He knows without a doubt being out on a job worries his 13 and 15-year-old daughters, especially when away on a long strike team such as in Bonang. He may only be able to phone his girls quickly at night, if at all. Even then he tells them very little about the job, nothing that would make them worry. But the situation is the same in reverse. “I used to travel for work, so my wife and I are very attuned to not telling each other something that is going to make us worry. So if it is something I can’t fix over the phone, my wife doesn’t tell me. If there is something at home that is going on, I won’t get told about it.”
Both Johnson and Crichton make it clear to me being a CFA volunteer is very much a family commitment. “It would be pretty hard to do the job if you didn’t have family support and understanding,” Crichton explains. “It’s an understanding on everybody’s part. If you get involved, you are not joining a club, you are joining an essential service.” Crichton has three adult children and six grandchildren. “When the kids were younger, I guess it was often disappointing when we were out doing something as a family and you’d get a call.” Volunteering does impact on his family life, but he is greatly supported by loved ones.
Volunteering with the CFA is something Johnson had wanted to do since he was 19-years-old. Now 46, it has taken a long time for the commitment to fit into his lifestyle. A change in his position at work meant he would no longer be travelling for two weeks of the month, allowing him to join the CFA just before Black Saturday. “It was a hole that was missing in my life.” Like Crichton, a desire to serve the community drives his passion for the CFA. “It’s fulfilling,” he explains and smiles.
“I think my girls are proud to say their father is a firefighter,”Johnson says. His 15-year-old daughter is a junior member of the Upper Ferntree Gully brigade. Once 16, junior members can join the senior brigade and attend call outs as an active firefighter. “Would you want her doing that at 16?” If he has confidence in her, he won’t have a problem with it, he explains. “Well as a father I guess I am not going to feel too comfortable. But if it is something she wants to do I won’t stand in her way.” The brigade has had 16-year-olds join the senior brigade in the past. “Their family has to bring them down at 3 o’clock in the morning when the pager goes off,” he laughs, “now that’s a family commitment”.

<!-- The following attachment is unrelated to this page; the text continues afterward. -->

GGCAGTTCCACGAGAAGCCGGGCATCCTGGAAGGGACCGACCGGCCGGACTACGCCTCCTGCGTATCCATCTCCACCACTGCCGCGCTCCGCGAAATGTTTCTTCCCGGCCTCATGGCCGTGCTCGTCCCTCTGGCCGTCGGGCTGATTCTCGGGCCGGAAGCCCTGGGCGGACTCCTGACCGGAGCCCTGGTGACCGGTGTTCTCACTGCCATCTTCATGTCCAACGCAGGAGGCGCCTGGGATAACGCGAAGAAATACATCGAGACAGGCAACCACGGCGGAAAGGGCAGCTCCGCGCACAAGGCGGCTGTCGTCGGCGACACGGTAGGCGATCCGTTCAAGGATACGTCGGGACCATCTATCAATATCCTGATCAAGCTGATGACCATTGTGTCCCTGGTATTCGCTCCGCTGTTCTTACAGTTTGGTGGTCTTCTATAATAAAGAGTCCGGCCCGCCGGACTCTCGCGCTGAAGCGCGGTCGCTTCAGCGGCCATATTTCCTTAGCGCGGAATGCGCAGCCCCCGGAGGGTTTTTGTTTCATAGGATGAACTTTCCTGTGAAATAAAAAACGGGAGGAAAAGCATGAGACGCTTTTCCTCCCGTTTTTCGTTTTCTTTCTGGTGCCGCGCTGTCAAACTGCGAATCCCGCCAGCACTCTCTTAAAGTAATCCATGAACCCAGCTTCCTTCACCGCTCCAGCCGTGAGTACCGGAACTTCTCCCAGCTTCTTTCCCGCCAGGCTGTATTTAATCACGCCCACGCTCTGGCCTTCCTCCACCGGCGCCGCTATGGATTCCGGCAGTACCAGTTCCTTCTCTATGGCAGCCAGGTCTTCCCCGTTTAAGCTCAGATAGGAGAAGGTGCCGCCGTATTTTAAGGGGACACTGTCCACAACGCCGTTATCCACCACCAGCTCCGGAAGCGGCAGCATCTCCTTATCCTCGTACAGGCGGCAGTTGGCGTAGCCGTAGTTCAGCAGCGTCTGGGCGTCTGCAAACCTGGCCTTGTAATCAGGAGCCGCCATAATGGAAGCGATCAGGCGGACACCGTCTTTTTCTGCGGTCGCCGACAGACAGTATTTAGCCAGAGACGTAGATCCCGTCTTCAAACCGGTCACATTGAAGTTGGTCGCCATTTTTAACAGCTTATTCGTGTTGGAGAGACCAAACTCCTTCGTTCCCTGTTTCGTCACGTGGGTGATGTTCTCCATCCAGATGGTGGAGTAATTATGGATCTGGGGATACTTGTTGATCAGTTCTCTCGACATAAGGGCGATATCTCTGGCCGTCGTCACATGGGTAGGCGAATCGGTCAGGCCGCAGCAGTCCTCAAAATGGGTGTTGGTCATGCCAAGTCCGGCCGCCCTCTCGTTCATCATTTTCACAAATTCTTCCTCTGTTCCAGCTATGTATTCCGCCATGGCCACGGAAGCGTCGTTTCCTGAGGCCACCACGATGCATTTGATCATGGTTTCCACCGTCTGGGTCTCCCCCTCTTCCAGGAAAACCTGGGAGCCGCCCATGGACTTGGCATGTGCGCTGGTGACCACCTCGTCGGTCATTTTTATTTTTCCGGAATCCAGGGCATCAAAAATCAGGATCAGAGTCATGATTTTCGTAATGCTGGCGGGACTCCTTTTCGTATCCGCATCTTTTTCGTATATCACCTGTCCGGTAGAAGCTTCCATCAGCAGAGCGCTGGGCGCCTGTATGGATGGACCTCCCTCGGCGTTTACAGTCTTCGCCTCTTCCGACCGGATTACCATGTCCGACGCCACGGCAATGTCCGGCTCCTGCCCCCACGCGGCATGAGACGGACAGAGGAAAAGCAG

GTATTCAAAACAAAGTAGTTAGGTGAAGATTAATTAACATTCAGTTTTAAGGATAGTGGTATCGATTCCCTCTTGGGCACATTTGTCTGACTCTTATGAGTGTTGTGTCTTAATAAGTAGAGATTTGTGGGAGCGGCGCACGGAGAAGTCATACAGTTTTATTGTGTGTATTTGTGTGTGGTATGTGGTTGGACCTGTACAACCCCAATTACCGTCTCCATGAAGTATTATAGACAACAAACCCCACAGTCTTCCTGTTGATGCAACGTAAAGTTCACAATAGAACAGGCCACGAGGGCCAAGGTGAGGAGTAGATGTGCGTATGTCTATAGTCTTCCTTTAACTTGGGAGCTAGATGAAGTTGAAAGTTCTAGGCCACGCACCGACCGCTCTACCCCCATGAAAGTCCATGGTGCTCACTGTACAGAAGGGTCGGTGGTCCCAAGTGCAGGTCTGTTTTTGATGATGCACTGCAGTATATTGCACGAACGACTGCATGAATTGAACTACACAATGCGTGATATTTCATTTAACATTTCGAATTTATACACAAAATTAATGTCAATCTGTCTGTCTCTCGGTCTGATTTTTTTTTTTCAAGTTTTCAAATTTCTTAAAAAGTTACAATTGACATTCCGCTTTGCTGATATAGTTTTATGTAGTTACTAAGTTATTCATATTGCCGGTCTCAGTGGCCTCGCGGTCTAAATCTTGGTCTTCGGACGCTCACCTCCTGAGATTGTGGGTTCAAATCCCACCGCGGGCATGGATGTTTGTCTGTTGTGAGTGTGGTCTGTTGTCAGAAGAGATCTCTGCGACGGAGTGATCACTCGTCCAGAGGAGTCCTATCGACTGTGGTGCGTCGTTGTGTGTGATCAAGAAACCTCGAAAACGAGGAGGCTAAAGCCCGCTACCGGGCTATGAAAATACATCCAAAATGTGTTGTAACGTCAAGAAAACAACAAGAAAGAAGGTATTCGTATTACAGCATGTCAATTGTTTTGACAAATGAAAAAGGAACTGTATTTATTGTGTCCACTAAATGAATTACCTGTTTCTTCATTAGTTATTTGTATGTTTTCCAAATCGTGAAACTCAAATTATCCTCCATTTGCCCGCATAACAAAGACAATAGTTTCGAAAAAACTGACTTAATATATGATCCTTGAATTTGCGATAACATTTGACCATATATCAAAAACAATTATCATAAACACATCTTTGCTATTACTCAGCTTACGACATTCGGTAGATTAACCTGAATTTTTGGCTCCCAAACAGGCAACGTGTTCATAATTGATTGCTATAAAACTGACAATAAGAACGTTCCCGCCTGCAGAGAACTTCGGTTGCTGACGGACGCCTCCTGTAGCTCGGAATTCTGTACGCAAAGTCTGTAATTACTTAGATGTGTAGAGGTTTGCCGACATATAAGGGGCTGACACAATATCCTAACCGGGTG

Crew members constantly stream through Johnson’s office of supplies in search of screw drivers, chainsaws, and soap to wash the trucks. “My office is a flow through office,” he chuckles. A balding man steps into the shed. “Ooh, I am interrupting something, clearly,” he remarks. “It’s fine,” Johnson says, “I think I have had half the brigade through the room.” The man rummages through the shelves, “a young lady, that’s what it is.” The skin under Johnson’s eyes wrinkles as he laughs, “I thought it was me wearing shorts, which is a rarity”. At that moment, to me, their jovial spirit and sarcastic humour represents the deep love and respect the brigade members have for one another.